CALET Equipment and Instrumentation
The CALET "pallet" for the mission, illustrated in Figure 1, contains a star tracker (purple) a gamma-ray burst monitor (orange), the mission data controller (red) and the main telescope (green). The star tracker will provide fine pointing knowledge for observed sources or for events seen by the GRB monitor. This mission equipment fills the standard pallet which has been successfully tested in an HTV launch as well as being in use for current experiments on the JEM-EF. CALET will employ the ISS cooling loop and the heat exchange piping can be seen on the southwest side of Figure 1.
Figure 1: HTV Pallet configuration for the CALET Mission
The heart of the mission is the main telescope , shown in detail in Figure 2, which has a field-of-view of ~45 degrees from the zenith. The "footprint" of the telescope is ~0.7 m x 0.7 m and fits on the standard pallet. The original version had a "footprint" = 1.2 m x 1.2 m which required the development of a non-standard pallet which would have increased the overall technical risk. The geometrical factor of the re-scoped CALET telescope is 0.12 m2-sr compared to the preliminary design of 0.7 m2-sr, a reduction of a factor of 5.8. The original design was large in order to achieve the science goals in a mission as short as two years, dictated by the 2013 launch and the then announced plan to de-orbit the ISS in the 2015-16 time-frame. The re-scoped CALET with a mission life of 5 years, therefore has a reduced exposure, compared to the original, of 5.8 x 2/5 = 2.3. Thus, the effect upon the statistical significance of the measurements to be made (as demonstrated in the next section) is only evident for points at the high end of the energy range, and the effects are marginal. The re-scoped CALET is fully capable of meeting its science goals with the (big) benefit of reduced risk (technical, cost and schedule). The mechanical design for the main telescope has been completed; the front-end compenents (FEC) have been tested; the readout system interfaces are defined and the thermal loop for instrument heat rejection is under development.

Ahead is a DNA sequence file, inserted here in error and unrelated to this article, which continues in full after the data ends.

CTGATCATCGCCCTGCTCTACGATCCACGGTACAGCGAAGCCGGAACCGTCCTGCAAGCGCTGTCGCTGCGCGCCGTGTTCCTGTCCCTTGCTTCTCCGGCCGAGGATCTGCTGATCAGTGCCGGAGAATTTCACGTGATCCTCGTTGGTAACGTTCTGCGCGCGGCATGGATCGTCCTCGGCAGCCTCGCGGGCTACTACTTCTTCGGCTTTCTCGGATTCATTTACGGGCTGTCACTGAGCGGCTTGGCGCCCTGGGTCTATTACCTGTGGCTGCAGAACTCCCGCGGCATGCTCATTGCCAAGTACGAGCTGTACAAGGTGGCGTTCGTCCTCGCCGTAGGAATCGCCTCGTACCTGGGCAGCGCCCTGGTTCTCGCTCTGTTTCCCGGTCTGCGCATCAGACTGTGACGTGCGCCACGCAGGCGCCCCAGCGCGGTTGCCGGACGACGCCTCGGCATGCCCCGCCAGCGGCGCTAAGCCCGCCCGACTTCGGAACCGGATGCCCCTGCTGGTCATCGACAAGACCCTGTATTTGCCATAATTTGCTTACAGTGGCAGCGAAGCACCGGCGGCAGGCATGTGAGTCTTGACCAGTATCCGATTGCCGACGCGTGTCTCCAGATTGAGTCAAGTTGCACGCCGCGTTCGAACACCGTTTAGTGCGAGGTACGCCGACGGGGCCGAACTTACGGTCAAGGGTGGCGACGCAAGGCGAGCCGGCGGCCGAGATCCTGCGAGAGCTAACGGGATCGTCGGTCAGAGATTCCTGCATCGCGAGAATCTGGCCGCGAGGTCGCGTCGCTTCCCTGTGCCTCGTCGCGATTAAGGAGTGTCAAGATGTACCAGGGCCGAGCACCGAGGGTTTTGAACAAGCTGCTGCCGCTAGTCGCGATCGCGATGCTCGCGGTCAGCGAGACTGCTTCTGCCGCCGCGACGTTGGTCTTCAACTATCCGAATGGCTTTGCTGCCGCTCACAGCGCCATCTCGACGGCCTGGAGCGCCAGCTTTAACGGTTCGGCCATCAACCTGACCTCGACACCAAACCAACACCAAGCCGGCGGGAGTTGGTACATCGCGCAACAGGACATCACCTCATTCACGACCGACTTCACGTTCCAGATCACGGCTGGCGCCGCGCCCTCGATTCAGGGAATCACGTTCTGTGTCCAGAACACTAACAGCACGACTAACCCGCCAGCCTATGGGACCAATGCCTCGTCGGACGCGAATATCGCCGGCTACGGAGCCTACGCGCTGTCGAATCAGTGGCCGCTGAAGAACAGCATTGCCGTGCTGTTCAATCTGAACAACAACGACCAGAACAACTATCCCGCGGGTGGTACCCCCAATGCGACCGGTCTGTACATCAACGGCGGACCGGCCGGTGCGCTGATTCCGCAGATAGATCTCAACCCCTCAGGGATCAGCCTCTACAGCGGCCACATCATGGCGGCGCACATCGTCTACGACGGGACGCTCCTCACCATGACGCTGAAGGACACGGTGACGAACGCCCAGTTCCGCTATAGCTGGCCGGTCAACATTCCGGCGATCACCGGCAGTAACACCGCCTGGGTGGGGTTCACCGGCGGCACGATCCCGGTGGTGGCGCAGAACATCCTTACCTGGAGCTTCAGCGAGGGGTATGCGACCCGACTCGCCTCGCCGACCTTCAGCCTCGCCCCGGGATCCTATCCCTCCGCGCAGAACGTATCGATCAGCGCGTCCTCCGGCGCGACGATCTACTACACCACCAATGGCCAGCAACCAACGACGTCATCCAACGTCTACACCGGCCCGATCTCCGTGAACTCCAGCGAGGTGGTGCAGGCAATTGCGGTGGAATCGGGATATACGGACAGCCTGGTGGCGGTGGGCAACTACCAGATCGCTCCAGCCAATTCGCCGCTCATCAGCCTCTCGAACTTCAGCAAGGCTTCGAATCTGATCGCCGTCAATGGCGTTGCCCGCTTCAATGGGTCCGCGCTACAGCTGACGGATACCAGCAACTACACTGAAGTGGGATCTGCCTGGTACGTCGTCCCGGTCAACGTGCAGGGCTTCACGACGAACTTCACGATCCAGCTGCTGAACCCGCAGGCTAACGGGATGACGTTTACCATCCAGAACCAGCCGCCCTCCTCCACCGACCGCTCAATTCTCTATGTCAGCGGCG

Figure 2: Schematic diagram of the main telescope for the CALET mission.